It is in the realm of propaganda that ISIL achieves its most remarkable success. The Internet and cyberspace have become essential tools for terrorist networks. ISIL has profited the Internet to spread propaganda, extort victims and recruit new members. ISIL enthusiastically embraces web forums and social media to create a wireless caliphate. Their propaganda covers a wide range of activities and social media as Facebook, Twitter and similar social networks. The number of active users is remarkably high and their strategy is very up to date. It has become a decentralised hub for information distribution, numerous groups, individuals and pages can be present under identical or similar names. They are effective keyboard warriors, for instance Facebook pages are being used by foreign fighters in Syria to recruit their friends to join Jihad.
ISIL regularly puts out a glossy propaganda magazine also aimed at recruiting jihadists from the West. Sophisticated, slick, beautifully produced and printed in several languages including English, Dabiq magazine has three objectives spanning religious, military and political dimensions. The name of the publication itself is meant to send a message, Dabiq refers to a town in Syria where the greatest battle between Muslims and crusaders takes place as an event of the Malahim (Armageddon) according to the Hadith. However, the enemies they devote more time in the magazine are Shiite Muslims who ISIL considers “apostate Muslim”. As mentioned previously, the conflicts in Iraq and Syria has turned sectarian. Every issue runs between 60 to 80 pages, in colour and laid out with clear skill and experience in graphic design. Strikingly, Dabiq uses classic concepts of the western media as propaganda. For instance, Dabiq has its own independent celebrity system in which suicide bombers and insurgents are praised and considered martyrs. The magazine also includes angry speeches of Western politicians for their readers to study, photo reports, current events, and informative articles on matters relating to the Islamic State.
ISIL propaganda exploits the perception that estate and international institutions have failed people, and assure they can provide security, stability, and welfare to those feeling isolated and desperate. This is important because as said in previous reports, the lack of those elements within a society correlates with the increase in terrorism and violence. Their propaganda boasts ISIL victories and creates a romantic perception of the quest for reestablishment of the Islamic golden age, focusing on the legitimisation of ISIL’s rule against rivals and enemies.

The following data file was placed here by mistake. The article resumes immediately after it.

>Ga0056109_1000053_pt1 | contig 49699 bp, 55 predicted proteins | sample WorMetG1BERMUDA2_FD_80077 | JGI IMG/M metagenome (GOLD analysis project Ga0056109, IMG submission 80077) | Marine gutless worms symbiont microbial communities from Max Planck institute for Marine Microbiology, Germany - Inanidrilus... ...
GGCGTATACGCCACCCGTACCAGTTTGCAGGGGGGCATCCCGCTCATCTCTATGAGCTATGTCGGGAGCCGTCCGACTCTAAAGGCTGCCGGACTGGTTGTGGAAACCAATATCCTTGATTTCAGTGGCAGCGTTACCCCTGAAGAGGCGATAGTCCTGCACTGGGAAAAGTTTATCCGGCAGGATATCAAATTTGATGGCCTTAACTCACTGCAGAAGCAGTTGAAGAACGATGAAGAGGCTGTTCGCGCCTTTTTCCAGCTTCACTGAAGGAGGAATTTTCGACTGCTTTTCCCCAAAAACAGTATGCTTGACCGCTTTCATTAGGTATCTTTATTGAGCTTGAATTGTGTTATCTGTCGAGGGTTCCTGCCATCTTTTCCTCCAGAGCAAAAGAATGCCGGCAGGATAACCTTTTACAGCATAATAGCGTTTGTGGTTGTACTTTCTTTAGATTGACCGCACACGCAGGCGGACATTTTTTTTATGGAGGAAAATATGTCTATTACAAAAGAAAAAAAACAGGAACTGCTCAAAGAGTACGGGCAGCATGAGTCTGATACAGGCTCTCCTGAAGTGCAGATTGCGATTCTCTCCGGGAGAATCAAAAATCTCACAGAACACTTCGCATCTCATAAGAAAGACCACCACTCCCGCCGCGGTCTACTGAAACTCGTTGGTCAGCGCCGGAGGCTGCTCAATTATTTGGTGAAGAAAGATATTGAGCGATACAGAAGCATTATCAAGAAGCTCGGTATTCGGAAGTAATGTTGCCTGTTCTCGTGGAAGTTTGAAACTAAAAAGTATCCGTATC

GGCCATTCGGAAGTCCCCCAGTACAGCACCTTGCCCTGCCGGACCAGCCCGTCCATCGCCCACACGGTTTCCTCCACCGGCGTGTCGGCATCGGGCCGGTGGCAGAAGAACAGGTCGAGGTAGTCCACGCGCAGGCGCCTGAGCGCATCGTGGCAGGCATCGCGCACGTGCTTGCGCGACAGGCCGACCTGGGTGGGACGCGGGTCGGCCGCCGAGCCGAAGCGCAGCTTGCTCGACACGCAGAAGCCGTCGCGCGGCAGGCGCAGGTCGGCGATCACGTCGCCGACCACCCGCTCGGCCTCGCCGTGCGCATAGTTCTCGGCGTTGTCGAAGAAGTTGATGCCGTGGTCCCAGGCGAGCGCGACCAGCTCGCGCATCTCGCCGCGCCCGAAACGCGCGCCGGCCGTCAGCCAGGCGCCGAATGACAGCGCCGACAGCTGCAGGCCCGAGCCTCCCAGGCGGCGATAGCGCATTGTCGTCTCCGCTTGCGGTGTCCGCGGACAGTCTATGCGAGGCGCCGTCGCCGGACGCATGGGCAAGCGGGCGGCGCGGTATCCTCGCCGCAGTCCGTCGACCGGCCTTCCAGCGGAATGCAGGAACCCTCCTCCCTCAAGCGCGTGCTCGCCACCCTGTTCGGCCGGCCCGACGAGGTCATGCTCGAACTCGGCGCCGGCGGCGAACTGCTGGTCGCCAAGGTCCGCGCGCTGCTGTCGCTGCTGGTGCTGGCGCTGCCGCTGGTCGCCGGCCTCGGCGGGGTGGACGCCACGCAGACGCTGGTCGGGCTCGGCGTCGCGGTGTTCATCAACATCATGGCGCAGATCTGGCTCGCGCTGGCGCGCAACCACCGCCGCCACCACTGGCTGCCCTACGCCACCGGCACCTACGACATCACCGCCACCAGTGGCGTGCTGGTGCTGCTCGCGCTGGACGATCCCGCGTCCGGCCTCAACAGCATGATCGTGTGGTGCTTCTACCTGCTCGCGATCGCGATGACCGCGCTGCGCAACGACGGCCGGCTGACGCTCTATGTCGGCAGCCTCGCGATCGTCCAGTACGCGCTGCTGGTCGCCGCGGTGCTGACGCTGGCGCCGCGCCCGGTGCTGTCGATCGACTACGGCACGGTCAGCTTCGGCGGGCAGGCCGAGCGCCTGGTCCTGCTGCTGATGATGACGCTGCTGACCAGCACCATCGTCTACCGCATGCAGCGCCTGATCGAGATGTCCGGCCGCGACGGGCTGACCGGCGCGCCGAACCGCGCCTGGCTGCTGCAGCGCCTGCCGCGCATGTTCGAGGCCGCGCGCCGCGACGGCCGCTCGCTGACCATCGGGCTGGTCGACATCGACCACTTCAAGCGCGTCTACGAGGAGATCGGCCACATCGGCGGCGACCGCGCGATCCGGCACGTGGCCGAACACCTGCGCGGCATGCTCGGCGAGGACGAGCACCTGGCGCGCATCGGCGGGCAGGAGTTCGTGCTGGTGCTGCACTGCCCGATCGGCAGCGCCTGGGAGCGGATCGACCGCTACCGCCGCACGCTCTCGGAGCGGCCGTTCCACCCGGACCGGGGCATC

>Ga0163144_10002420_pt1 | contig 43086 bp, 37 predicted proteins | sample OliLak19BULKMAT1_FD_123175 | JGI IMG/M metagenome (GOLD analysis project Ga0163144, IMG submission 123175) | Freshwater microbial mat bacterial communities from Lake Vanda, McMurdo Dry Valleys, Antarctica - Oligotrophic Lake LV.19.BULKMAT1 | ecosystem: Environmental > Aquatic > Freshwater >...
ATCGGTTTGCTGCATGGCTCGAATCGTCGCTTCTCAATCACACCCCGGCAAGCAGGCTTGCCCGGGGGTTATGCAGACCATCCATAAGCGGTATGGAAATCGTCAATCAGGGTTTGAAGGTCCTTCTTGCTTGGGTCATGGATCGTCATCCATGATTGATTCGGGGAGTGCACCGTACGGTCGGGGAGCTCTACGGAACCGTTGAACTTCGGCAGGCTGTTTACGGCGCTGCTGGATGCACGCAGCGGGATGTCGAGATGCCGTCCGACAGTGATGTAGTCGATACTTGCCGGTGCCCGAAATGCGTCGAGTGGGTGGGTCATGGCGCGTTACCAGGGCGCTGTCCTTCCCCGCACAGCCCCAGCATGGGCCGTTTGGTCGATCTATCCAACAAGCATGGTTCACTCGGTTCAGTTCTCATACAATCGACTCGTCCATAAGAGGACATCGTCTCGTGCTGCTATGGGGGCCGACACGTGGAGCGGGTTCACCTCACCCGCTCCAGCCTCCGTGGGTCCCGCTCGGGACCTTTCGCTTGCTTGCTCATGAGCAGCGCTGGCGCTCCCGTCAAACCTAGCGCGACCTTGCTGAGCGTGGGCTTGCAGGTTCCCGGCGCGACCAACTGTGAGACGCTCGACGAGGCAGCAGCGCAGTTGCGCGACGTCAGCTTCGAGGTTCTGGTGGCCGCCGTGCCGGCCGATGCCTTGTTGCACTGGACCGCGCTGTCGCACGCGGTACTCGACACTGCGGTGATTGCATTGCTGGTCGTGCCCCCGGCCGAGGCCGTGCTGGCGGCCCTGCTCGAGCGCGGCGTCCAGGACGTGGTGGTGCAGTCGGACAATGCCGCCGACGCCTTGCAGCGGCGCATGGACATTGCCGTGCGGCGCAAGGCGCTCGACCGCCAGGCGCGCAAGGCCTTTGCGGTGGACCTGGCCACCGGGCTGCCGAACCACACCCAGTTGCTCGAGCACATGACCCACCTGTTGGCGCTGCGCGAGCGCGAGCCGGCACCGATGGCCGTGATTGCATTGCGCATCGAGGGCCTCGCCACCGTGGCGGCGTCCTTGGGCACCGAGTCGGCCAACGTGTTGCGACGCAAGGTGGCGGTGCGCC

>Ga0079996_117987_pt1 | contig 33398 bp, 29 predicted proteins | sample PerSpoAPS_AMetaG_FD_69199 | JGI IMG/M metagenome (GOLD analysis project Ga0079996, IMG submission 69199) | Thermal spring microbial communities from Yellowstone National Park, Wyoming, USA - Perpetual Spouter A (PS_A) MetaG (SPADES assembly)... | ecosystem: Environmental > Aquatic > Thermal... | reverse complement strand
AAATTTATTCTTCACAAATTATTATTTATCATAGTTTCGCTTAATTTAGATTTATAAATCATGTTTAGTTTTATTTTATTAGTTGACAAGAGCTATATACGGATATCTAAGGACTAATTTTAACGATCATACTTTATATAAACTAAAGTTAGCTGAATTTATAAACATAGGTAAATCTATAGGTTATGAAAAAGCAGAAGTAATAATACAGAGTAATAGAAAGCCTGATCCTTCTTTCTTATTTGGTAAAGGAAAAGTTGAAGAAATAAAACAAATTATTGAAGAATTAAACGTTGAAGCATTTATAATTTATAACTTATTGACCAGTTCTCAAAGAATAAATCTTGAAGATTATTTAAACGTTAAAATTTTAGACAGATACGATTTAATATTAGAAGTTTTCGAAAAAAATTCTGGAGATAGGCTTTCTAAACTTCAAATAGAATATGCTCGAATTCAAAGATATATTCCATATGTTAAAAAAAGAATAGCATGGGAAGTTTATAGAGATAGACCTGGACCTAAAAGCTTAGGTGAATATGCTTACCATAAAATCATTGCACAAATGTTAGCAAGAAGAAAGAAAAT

Another characteristic of ISIL propaganda is the undermining of freedoms, considering themselves merely God’s slaves. Therefore, the violence, tremendous atrocities, and bloody killings are part of God’s will and very often are used by ISIL propaganda machine, showing openly their nightmarish brutality.
In order to understand ISIL it is vital to define the goal the group pursues. ISIL wants to turn into a political actor as similarly the Talibans did. Insurgency has the goal of achieving political power through different tools. The combination of irregular and conventional tactics have been extremely successful. Regardless several months of airstrikes, the threat posed by ISIL to international peace and security has not weaken. The constantly reactive rather than proactive western policies maintain the status and influence of the organisation. At the same time, it is plausible that a extremely sophisticated, adaptive and flexible group as ISIL has developed a series of alternative strategies. In case of foreign military intervention, the group could pass to an insurgency mode or even only to a terrorist version. The instability in the region, and in other countries as Libya, makes relatively easy for ISIL to find locations where it can develop actions and organise itself in the advent of any circumstance. Those alternatives suggest that ISIL ideology and terrorism cannot be defeated by guns.